All About My Lyme Seizures

My seizures

On planes, in Church, at camp, in Spanish class, in the bathtub, on the toilet — these are all locations where I have had a seizure. Or, as I call them, “spontaneous dance parties.” Come one, come all, let’s get down to some music-less shenanigans.

There are over 40 types of seizures. The one which most people think of when I say “seizure” are “grand mal” seizures. Or tonic-clonic. Or “The Big Scary One.” This dance features contraction of all body muscles. Shaking. Tongue biting. Vomiting. Not fun times. These seizures are terrifying to witness, but they don’t make up the majority of dance parties.

Fortunately, I don’t have tonic-clonic seizures, but I have some which are very similar. Unfortunately, doctors haven’t been able to completely figure me out, so we’ve just thrown things at my seizures to make them end. We have established general categories for my seizures, however. Let me introduce you to the various dance parties I host within my own body.

I have partial seizures. One limb will jive to an unheard beat. Or my hand will drop my pencil. Or my face will twitch. Or my foot taps to the rhythm of love, keeping me awake at night.

I remember one day when my hand let objects go seven times. I counted. When my friend made a comment, I brushed it off, “It’s just a dropsy day.” No, “dropsy” days are the days I have “atonic” seizures.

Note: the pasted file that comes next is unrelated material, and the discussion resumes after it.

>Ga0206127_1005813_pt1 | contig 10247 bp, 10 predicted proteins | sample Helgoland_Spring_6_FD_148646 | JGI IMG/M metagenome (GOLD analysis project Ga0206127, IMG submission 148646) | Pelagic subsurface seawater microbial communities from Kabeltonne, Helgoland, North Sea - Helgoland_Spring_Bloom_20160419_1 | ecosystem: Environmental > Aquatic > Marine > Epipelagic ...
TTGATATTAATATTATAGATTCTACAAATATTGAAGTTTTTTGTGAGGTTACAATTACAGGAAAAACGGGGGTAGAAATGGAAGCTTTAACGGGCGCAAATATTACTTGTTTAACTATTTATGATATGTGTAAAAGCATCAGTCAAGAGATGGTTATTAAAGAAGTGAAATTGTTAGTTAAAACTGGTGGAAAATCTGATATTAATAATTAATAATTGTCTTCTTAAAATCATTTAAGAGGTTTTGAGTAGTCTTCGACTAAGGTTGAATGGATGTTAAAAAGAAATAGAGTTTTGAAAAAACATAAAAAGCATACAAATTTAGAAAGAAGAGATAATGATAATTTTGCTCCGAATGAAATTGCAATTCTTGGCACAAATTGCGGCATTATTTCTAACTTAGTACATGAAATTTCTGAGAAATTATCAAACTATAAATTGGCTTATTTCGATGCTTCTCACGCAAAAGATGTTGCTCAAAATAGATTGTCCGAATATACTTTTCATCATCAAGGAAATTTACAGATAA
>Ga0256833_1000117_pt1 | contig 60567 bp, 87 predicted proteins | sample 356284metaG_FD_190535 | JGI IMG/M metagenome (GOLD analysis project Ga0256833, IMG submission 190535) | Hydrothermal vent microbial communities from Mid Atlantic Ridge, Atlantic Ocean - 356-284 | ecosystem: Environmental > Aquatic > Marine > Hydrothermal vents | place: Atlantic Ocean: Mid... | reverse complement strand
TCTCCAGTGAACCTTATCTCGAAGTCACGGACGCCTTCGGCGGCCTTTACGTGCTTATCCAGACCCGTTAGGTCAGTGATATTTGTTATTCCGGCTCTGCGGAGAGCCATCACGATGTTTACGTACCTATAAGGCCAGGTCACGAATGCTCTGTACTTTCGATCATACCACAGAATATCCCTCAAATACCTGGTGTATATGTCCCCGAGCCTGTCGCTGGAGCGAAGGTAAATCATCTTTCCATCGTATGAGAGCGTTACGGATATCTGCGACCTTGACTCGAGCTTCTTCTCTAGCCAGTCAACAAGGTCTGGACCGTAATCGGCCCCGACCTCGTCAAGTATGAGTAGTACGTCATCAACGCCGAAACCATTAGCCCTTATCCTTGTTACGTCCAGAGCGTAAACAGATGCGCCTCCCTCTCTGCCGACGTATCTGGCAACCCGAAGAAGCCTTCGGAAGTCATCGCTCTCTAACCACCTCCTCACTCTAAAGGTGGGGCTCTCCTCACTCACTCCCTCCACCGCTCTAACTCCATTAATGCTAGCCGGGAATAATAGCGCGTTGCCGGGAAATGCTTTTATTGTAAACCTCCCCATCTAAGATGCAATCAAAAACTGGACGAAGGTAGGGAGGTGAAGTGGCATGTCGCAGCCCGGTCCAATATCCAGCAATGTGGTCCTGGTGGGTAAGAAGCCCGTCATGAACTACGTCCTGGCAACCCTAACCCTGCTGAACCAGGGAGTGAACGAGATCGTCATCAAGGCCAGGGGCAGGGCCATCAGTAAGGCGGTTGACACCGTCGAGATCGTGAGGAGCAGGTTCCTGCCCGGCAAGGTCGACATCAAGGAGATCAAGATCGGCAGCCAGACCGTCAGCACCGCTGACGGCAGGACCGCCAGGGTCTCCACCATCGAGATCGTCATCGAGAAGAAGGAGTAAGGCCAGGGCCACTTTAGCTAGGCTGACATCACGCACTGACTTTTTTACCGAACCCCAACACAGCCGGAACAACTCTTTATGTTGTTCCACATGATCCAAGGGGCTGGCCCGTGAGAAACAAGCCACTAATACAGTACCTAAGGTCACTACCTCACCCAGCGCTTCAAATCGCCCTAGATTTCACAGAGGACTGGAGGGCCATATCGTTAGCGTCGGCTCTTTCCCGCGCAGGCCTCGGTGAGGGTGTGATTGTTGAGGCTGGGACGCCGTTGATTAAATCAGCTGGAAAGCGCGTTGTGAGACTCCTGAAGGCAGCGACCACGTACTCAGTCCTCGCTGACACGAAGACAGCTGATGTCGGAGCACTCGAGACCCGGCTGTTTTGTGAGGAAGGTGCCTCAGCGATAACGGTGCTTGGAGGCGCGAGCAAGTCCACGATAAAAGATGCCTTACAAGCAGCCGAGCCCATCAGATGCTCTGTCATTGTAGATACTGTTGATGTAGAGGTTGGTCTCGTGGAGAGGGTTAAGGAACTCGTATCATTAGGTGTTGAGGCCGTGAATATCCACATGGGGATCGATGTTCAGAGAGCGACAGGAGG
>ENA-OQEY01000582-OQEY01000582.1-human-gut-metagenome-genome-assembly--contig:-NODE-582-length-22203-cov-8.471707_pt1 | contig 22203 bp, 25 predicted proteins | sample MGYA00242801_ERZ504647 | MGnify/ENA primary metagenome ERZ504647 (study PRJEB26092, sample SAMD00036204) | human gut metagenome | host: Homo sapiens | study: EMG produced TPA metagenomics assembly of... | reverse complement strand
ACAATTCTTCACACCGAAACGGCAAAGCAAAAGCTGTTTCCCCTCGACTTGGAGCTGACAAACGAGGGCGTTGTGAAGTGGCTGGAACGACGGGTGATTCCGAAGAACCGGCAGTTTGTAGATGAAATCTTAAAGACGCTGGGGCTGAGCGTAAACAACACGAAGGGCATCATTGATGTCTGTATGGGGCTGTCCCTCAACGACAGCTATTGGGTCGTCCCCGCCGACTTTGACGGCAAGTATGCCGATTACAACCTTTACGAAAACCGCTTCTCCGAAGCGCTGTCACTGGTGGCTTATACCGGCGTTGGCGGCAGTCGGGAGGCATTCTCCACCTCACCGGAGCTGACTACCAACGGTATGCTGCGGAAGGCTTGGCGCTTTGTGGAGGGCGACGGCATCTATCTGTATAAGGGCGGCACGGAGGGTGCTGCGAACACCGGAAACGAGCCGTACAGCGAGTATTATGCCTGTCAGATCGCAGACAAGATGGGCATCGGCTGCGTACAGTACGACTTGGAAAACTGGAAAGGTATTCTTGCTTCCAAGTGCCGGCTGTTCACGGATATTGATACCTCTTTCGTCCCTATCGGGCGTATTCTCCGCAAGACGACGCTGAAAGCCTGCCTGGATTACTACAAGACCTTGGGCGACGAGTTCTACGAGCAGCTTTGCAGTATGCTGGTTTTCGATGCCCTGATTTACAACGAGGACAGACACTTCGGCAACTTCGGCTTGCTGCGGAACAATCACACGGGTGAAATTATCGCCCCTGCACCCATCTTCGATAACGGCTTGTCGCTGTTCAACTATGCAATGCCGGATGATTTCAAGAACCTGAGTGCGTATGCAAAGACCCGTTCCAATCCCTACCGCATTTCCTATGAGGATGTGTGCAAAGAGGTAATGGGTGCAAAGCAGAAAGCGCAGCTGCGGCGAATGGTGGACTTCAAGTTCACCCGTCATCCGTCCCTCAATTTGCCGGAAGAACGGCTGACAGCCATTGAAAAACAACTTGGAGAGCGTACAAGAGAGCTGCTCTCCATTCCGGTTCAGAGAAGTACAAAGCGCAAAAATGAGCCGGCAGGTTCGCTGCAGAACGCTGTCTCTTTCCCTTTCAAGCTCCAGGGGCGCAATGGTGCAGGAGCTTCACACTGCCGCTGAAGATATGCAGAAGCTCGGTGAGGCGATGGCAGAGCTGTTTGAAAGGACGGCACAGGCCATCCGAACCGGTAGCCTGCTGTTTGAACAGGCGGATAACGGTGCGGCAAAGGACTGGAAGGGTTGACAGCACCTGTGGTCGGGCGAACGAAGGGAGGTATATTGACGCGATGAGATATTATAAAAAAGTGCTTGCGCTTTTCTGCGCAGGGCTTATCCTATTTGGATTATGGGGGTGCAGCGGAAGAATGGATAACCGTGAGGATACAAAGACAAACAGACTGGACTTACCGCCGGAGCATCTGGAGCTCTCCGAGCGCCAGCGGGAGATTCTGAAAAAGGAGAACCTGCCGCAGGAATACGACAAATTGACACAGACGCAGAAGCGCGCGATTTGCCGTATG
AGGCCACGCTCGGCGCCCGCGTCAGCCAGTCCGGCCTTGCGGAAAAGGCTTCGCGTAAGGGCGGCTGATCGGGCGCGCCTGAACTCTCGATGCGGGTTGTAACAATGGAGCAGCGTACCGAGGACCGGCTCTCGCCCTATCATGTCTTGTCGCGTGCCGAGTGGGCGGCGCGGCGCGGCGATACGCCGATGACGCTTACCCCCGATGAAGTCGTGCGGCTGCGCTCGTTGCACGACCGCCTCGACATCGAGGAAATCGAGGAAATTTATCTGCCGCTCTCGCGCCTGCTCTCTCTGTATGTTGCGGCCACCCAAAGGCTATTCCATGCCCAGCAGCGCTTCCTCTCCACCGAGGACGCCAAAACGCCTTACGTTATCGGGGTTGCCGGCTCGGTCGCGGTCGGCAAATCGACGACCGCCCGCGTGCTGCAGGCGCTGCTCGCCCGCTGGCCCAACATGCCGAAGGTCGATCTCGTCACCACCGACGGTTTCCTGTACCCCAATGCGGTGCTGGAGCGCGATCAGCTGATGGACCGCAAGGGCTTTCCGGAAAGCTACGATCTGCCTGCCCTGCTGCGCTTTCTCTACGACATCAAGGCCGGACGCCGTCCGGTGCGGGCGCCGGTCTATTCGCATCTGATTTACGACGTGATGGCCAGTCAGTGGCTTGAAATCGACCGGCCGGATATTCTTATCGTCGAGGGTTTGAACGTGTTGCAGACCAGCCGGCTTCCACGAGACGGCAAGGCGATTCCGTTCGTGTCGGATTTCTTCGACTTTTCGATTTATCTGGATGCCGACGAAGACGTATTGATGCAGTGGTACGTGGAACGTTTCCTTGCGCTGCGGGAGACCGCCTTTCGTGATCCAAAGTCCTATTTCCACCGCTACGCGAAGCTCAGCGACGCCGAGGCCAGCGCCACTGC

Atonic seizures, or drop attacks, consist of a sudden lack of muscle tone. The person usually remains conscious but goes limp as an overcooked noodle. The episode can last for a few seconds to a few minutes. Mine last a couple of seconds. The worst thing about these seizures it I don’t feel them coming. Thus, concussions on doorknobs are inevitable. So are instances of hilarity.


When my sister and her hubby came to visit over the holidays in 2016, my sister able to witness my seizures for the first time. I would be laying in bed talking to her. Mid-sentence, I dropped off: 1… 2… 3… 4… 5… Ten seconds passed, and I shot right up, continuing my sentence where I had let off. Caught off guard, she laughed. I forgot for a second it wasn’t normal for people to shut down during a conversation. At least, not physically. I know most of you are zoning out right now. COME BACK TO ME.

I worked as a writer for almost a year during my “sickest” twelve months. I would be sitting at the table typing, then drop off. I’d shoot back up again and continue, rubbing my hip, which I hit on the way to the floor. I imagined what people would think if they could see me. I giggled.

A  seizure disorder would be impossible to hide in an office setting. Writing from home, I was confident my employers wouldn’t consider me a liability, incapable of my work. Also, ensuring they wouldn’t call a priest to rid me of my demons. Thanks for the offer, but no.

Seizers, and sickness in general, are a great way to see the true colors of those around me. I can wake up from a seizure and read a room. Who is confident? Who is afraid? Who is silent? Who is conversational? It’s like having a superpower where I can see what everyone is thinking. Fear brings out people’s insides. So does the stomach flu. Which is why fear can be as miserable as the stomach flu.